If I had to list Todd’s favorite foods falafel would be number one. Unfortunately, not all falafel is created equal. Over the years I have tried numerous recipes for falafel at home. Todd, being the awesome husband that he is, was always encouraging by telling me that my home attempt was really good it was just “different” than the authentic falafel that he gets when we go out to eat. I don’t know about you but to me “different” but good is not good enough. Usually, it is the texture that is off. I have tried countless recipes and methods all with the same mediocre results that I can only imagine left my poor husband craving the “real” thing. Recently, I stumbled upon a recipe for falafel in a new cookbook that made my husbands eyes light up and satisfied his craving!
I tend to read cookbooks like other people read novels. No, I haven’t read the “Hunger Games” or “Shades of Gray” and I really could care less if I ever do, but I have read 3 cookbooks cover to cover in the last month. Does that count? Instead of faraway lands my imagination takes me to the kitchen where I whip up the perfect meal without a single slip up. I almost always have a cookbook by the side of the bed for reading at night and yes, I even read cookbooks to my toddler. Don’t judge me, I bet he knows more about what vegetables look like than a lot of adults. Who knows, maybe I am bringing up the world’s first gluten-free Iron Chef!
Over the last week or so I have been pouring through a cookbook by Crescent Dragonwagon titled Bean by Bean. I was first introduced to her writing by my dad when he gave me her book titled the Passionate Vegetarian, I am still reading through the more than 1000 recipes it holds and have yet to be disappointed.
This authentic falafel recipe calls for using raw beans that have been soaked for 24 hours to tenderize them and trust me, it makes all the difference. Her flavorings are spot on even though I did add lemon zest and a little more salt to suit our tastes. I served my falafel with lettuce cups, lemon wedges, hummus, grilled onions and bell peppers. Since we are gluten-free, pita bread isn’t an option for us anymore but the lettuce cups were a really great alternative! Best of all, there was no “it’s different” comment followed by a longing look which I know means “It’s not real falafel!” There was only chewing and smiling and requests for seconds.Print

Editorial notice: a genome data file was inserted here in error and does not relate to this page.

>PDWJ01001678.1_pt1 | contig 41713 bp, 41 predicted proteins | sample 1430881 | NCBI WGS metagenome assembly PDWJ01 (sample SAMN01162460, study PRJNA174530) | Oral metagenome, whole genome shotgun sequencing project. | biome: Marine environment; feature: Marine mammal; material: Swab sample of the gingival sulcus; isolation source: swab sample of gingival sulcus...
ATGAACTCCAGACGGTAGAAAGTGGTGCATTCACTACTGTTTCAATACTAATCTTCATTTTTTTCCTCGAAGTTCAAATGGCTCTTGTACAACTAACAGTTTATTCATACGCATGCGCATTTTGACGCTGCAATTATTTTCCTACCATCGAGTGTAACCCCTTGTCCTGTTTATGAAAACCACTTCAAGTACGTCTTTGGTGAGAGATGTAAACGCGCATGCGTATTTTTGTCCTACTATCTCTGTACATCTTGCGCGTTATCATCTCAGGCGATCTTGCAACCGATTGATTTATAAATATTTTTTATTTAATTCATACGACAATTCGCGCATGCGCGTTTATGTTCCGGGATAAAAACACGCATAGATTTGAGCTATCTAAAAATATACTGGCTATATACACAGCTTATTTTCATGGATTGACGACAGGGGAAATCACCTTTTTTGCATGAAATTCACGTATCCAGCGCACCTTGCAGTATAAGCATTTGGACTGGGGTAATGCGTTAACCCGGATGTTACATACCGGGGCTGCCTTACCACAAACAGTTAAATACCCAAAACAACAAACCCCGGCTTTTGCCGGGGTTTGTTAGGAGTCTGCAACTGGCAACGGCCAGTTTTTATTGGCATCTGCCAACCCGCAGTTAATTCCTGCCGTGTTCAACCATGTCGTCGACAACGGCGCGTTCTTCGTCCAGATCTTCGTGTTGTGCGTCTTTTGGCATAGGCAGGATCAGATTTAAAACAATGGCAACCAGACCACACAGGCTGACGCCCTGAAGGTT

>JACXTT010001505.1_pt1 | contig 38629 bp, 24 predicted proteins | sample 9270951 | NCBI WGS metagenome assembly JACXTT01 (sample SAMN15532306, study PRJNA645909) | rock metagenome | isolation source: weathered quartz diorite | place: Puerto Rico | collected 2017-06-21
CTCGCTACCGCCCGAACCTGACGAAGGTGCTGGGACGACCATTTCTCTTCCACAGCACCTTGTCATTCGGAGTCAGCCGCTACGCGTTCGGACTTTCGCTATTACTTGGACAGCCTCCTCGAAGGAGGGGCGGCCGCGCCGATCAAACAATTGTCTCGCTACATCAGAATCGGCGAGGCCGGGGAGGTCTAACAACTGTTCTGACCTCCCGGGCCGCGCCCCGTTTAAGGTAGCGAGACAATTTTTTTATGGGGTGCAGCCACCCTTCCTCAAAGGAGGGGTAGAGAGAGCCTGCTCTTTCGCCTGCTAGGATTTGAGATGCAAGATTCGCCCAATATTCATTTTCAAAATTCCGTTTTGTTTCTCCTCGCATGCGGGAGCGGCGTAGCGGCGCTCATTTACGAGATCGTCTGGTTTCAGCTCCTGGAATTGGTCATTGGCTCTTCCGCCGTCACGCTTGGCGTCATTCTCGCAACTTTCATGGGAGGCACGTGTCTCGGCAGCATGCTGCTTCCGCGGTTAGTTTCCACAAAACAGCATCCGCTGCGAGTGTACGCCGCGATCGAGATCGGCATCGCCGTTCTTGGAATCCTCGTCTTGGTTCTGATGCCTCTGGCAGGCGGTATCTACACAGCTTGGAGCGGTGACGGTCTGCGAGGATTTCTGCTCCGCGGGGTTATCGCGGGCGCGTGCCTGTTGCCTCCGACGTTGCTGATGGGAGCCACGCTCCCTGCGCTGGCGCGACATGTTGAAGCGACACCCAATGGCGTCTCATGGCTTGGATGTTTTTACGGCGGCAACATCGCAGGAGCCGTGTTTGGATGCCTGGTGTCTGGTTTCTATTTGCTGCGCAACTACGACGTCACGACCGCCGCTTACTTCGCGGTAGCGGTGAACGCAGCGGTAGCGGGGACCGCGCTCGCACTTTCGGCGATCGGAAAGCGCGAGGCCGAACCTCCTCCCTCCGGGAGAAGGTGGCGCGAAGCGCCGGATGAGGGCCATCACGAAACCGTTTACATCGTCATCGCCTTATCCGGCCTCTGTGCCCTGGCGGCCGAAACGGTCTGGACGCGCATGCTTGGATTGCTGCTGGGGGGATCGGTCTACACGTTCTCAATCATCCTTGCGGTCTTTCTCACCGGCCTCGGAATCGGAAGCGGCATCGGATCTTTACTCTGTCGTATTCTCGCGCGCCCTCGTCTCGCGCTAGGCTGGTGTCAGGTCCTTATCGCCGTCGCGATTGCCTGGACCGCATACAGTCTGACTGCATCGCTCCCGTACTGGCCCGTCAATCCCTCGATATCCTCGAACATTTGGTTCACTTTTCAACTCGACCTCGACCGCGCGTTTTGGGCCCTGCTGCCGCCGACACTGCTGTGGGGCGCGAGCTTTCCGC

- 2 cups dried chickpeas
- 1 small yellow onion, peeled and quartered
- 3 cloves of garlic, smashed
- 1 cup packed fresh cilantro leaves
- 1 cup packed fresh parsley leaves
- Zest of one large lemon
- ¼ teaspoon cayenne
- 1 tablespoon ground cumin
- 1 tablespoon ground coriander
- 1 ½ teaspoons salt
- ½ teaspoon ground black pepper
- oil for frying, I like grape seed oil
- coarse kosher salt
- *NOTE: Only if necessary, 2-4 tablespoons chickpea flour and ½ teaspoon baking soda
- Place chickpeas in a large bowl and fill with water to cover them to a depth of 3 inches. Cover the bowl with plastic wrap and leave on counter for 24 hours. The chickpeas will triple in size and absorb quite a bit of the water so check a few times during soaking to see if you need to add more water.Once the beans have soaked for 24 hours, drain and rinse well.
- Place the chickpeas, onion, garlic, cilantro, parsley, lemon zest, cayenne, cumin, coriander, salt, and black pepper into the bowl of a food processor and alternate between pulsing and blending, stopping to scrape down the sides of the bowl occasionally until the chickpea mixture is uniform in size and still slightly grainy in texture not smooth. Taste and adjust seasonings if necessary. **If your food processor seems like it is straining you can add water or lemon juice to loosen up the mixture, no more than a tablespoon at a time though. Try to avoid adding any liquid if at all possible.
- Roll a small amount of the mixture into a walnut sized ball or a small patty with your hands. The mixture should hold together nicely and not fall apart. *If it seems too wet sprinkle with a small amount of the chickpea flour, no more than a tablespoon at a time. Once texture is correct sprinkle the baking soda over the falafel and stir the mixture until combined.
- Continue rolling the rest of the batter into uniform size balls or patties so that they will cook in the same amount of time. I used a small ice cream scoop and had falafels that were about the size of golf balls. Place the uncooked falafel on a large plate or baking sheet until ready to cook.
- Pour oil in a Dutch oven or a large, high-sided skillet to a depth of 3 inches, enough to cover falafel. Place a thermometer into the oil and heat over med-high heat until the temperature reaches 360° – 375° F.
- While the oil is heating place a flattened paper grocery bag onto a baking sheet and cover with a few clean paper towels. This will help to collect the oil as it drains off of your falafel.
- When the oil is to temp fry a test falafel. The oil should bubble up and sizzle all around it. The falafel itself should stay together in one piece and not break apart at all. It should take 1 ½ – 2 minutes to fry to a beautiful golden brown. If your falafel is not completely submerged flip and cook the other side until it’s nice and browned all over. Remove the cooked falafel from the oil and drain on the prepared baking sheet. Sprinkle with coarse salt while the falafel is still hot. Fry the remaining falafel in batches, being careful to not over crowd the pan and drop the temp of the oil.